Glossary (Australia)


Arriving in Australia: Bio-Security

Every person arriving in Australia must complete the arrival card handed out on the aircraft. Australia has strict rules on which products and personal effects are prohibited and must be declared before entering the country. The main areas of restrictions are, first, medicinal products, for which it is advisable to have a letter or prescription from your doctor describing your medical condition and the medication. The second area covers all food, plant material and animal products. You will be asked to declare on arrival all goods of animal or plant origin and show them to a quarantine officer. Before you travel you should find out what goods you can and cannot bring into Australia and what goods must be declared. For further information please visit the following website:

Car Accidents

In case of a car accident you should call the police (phone no.: 000) and your rental car company before you call their roadside assistance. If your vehicle breaks down in a remote location, do not leave it, as it will provide you with shade and protection from the heat. Wait for help to come to you. If you plan on driving in remote areas consider renting appropriate emergency communication equipment, such as a satellite phone, a UHR radio or an Emergency Position Indicating Radio Beacon (EPIRB) device.

Check-In Times

Generally, the hosts will expect you to arrive in the afternoon – unless a specific check-in time is stated. However, most hosts are flexible, and if you wish to arrive earlier, this should be possible by prior arrangement. If you are running late or expect to arrive after dark, please inform your hosts of your expected time of arrival.

Check-Out Times

Generally the check-out time is between 10 a.m. and 11 a.m. Please check with your hosts on arrival, as check-out times may vary.

Driver’s Licence

Overseas drivers with a non-English language licence must carry an accurate English translation with a photograph for identification. Some states prefer that you also have an International Driving Permit (IDP), which must be applied for with your home country’s automobile association. This will help police determine that an overseas licence is valid, verify that the driver holds the correct licence class for the vehicle, and check for any conditions that may be attached to the licence.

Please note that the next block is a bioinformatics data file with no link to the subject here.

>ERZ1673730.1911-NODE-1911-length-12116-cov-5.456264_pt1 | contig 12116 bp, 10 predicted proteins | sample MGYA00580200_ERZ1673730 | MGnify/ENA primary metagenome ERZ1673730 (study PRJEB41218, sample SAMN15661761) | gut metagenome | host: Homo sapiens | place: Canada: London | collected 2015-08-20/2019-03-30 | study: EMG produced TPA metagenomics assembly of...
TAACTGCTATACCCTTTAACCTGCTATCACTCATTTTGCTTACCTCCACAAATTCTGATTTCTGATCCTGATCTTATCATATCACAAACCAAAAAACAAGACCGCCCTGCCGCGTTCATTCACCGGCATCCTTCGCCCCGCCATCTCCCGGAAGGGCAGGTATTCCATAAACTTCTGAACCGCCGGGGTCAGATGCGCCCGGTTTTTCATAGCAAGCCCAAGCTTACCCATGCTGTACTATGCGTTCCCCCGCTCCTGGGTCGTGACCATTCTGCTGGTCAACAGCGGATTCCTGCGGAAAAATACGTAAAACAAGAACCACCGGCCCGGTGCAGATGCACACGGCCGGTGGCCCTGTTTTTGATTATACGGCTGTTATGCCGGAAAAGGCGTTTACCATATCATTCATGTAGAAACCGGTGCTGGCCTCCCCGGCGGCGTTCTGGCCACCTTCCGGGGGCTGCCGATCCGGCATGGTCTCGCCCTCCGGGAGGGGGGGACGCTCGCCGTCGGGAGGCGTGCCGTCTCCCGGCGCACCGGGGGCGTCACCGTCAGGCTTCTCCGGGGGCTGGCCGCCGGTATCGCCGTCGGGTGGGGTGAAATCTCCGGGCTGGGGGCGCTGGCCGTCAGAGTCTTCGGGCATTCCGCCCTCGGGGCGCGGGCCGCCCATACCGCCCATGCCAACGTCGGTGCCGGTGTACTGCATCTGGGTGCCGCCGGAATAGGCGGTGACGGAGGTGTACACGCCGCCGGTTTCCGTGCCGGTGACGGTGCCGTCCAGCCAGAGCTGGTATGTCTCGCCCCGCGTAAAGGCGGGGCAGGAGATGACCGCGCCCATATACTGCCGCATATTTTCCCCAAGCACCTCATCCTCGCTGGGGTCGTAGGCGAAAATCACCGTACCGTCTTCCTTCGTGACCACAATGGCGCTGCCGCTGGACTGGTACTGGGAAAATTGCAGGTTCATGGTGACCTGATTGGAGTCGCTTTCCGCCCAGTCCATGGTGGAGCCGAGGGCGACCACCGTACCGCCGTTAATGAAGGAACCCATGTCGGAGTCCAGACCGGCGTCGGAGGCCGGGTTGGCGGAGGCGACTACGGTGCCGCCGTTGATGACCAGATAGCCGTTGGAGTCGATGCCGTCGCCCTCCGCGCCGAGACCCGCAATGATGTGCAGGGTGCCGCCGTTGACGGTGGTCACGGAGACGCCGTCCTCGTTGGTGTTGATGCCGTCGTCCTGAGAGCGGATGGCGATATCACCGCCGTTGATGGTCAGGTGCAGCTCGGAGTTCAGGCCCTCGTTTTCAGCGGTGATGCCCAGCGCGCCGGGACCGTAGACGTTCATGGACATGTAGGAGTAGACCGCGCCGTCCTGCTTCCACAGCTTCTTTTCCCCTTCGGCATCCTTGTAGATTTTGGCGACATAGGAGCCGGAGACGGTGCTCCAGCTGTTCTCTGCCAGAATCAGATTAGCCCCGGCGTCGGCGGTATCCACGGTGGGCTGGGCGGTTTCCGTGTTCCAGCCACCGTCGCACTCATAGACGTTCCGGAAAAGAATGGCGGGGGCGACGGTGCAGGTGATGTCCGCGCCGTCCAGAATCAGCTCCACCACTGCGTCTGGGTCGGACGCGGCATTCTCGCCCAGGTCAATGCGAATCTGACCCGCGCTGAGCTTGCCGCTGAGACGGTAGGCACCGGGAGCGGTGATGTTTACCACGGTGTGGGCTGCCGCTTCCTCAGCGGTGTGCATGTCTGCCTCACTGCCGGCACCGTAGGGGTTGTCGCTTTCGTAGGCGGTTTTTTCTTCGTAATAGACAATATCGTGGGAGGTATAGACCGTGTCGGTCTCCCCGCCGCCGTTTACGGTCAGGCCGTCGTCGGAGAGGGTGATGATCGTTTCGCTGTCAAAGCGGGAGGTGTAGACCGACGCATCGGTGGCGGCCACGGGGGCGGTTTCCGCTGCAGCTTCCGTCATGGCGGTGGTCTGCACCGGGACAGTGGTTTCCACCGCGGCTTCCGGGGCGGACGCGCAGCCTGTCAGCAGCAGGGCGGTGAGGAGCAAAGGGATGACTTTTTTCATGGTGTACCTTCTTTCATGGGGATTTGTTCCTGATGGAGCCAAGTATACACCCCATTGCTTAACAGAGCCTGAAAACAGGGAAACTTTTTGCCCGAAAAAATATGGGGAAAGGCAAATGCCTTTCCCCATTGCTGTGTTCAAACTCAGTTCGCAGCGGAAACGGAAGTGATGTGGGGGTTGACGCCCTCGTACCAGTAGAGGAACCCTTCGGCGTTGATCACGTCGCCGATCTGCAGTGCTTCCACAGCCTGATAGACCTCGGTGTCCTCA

Driving Distances & Travel Times

Please note that the travel times stated in your itinerary do not allow for longer stops and are an indication only, as the duration partially depends on the driving and road conditions. In rural areas road surfaces can vary from bitumen to gravel and dirt. Be careful of potholes, soft road edges, narrow bridges and dusty roads. Moreover, there are always lots of reasons to stop: panoramic viewpoints, scenic and historic sites, cafes & restaurants and arts & crafts studios. This is why we recommend that you allow plenty of time when travelling from one location to another.

Driving in Australia

Before driving in Australia you should ask your rental company for a leaflet on the driving rules. The most important things to be aware of are:
a) Driving is on the left-hand side of the road.
b) The 'give way to the right' rule applies in Australia. However, if you are turning left at an intersection you do not give way to right-turning traffic.
c) Do not exceed the legal speed limits indicated on road signs. Maximum speeds on the open road vary between states.
d) If travelling to remote areas off major highways always take extra food, water, fuel, tools, and tyres.
e) Australian wildlife and livestock often graze on the roadside and can stray onto the road. Be careful when driving at sunrise, sunset and at night, when kangaroos and other animals are most active.
f) Beware of large trucks known as road trains which can be the length of 10 cars. It can take up to 2.5 kilometres to overtake a road train at 100 km/h. Also, allow plenty of room before you overtake as they may sway from side to side as you pass them. Be prepared for the 'windrush' that arises when passing, as it can pull you towards the road train.
g) Carry a valid driving licence with you at all times.


Australia has 220-240 V outlets: 50Hz with plugs that have angled pins. If the country you are travelling from has the same voltage as Australia, you simply need an adapter for your electronic appliances. Otherwise, you will need a converter to convert the voltage to the appropriate level. This is especially important for visitors from the U.S. and Japan.

Evening Meals

Evening meals, if offered, are generally by prior arrangement unless a property has an onsite restaurant, or unless the evening meal has been booked by Umfulana, as stated in your itinerary. Most hosts require at least 24 hours notice if you intend to dine onsite.

Health and Safety

Australia is a healthy county for travelling, considering that much of its climate is tropical. Because of Australia's isolation and its quarantine standards, most tropical diseases and diseases caused by poor sanitation are rare, and no vaccinations are required. While Australia is considered a safe country to travel in, you should use common sense: do not leave valuables (especially your passport, cash or cameras) in parked cars or campervans, particularly at scenic spots or trail-heads for popular walks. There are several rules that should be followed in the Australian outdoors:
a) The Australian sun is extremely strong, especially between 10 a.m. and 3 p.m., so avoid excessive skin exposure during those times. Always use a combination of shade and adequate clothing that includes a shirt, hat, sunglasses and 30+ sunscreen lotion. Always take with you, and drink, plenty of water.
b) Australia has many superb beaches, and popular beaches are usually patrolled by volunteer lifesavers from October to April. Always swim or surf at patrolled beaches between the red and yellow flags. From late October to early May, venomous box jellyfish, also called stingers or sea wasps, occur in the coastal waters of northern Australia, in Western Australia along the Kimberley coastline, and around many of the Queensland islands. They are rarely found on the Outer Barrier Reef. Beaches usually have warning signs during this time, and visitors are advised to swim where protective enclosures (‘stinger nets’) are provided.